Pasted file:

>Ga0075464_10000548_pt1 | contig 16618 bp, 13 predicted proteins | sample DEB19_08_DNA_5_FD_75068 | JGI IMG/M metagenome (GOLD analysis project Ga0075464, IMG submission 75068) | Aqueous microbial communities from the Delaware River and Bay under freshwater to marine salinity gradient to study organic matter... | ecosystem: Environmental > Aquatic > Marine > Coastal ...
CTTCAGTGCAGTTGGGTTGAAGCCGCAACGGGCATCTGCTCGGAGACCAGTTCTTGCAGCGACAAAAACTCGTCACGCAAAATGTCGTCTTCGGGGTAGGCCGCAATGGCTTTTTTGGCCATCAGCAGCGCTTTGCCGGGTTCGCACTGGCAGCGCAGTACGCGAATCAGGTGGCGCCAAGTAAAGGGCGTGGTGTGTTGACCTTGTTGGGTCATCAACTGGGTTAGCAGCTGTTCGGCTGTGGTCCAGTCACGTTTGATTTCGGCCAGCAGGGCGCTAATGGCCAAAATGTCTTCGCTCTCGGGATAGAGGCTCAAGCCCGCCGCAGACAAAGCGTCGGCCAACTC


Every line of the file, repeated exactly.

>Ga0075464_10000548_pt1 | contig 16618 bp, 13 predicted proteins | sample DEB19_08_DNA_5_FD_75068 | JGI IMG/M metagenome (GOLD analysis project Ga0075464, IMG submission 75068) | Aqueous microbial communities from the Delaware River and Bay under freshwater to marine salinity gradient to study organic matter... | ecosystem: Environmental > Aquatic > Marine > Coastal ...
CTTCAGTGCAGTTGGGTTGAAGCCGCAACGGGCATCTGCTCGGAGACCAGTTCTTGCAGCGACAAAAACTCGTCACGCAAAATGTCGTCTTCGGGGTAGGCCGCAATGGCTTTTTTGGCCATCAGCAGCGCTTTGCCGGGTTCGCACTGGCAGCGCAGTACGCGAATCAGGTGGCGCCAAGTAAAGGGCGTGGTGTGTTGACCTTGTTGGGTCATCAACTGGGTTAGCAGCTGTTCGGCTGTGGTCCAGTCACGTTTGATTTCGGCCAGCAGGGCGCTAATGGCCAAAATGTCTTCGCTCTCGGGATAGAGGCTCAAGCCCGCCGCAGACAAAGCGTCGGCCAACTC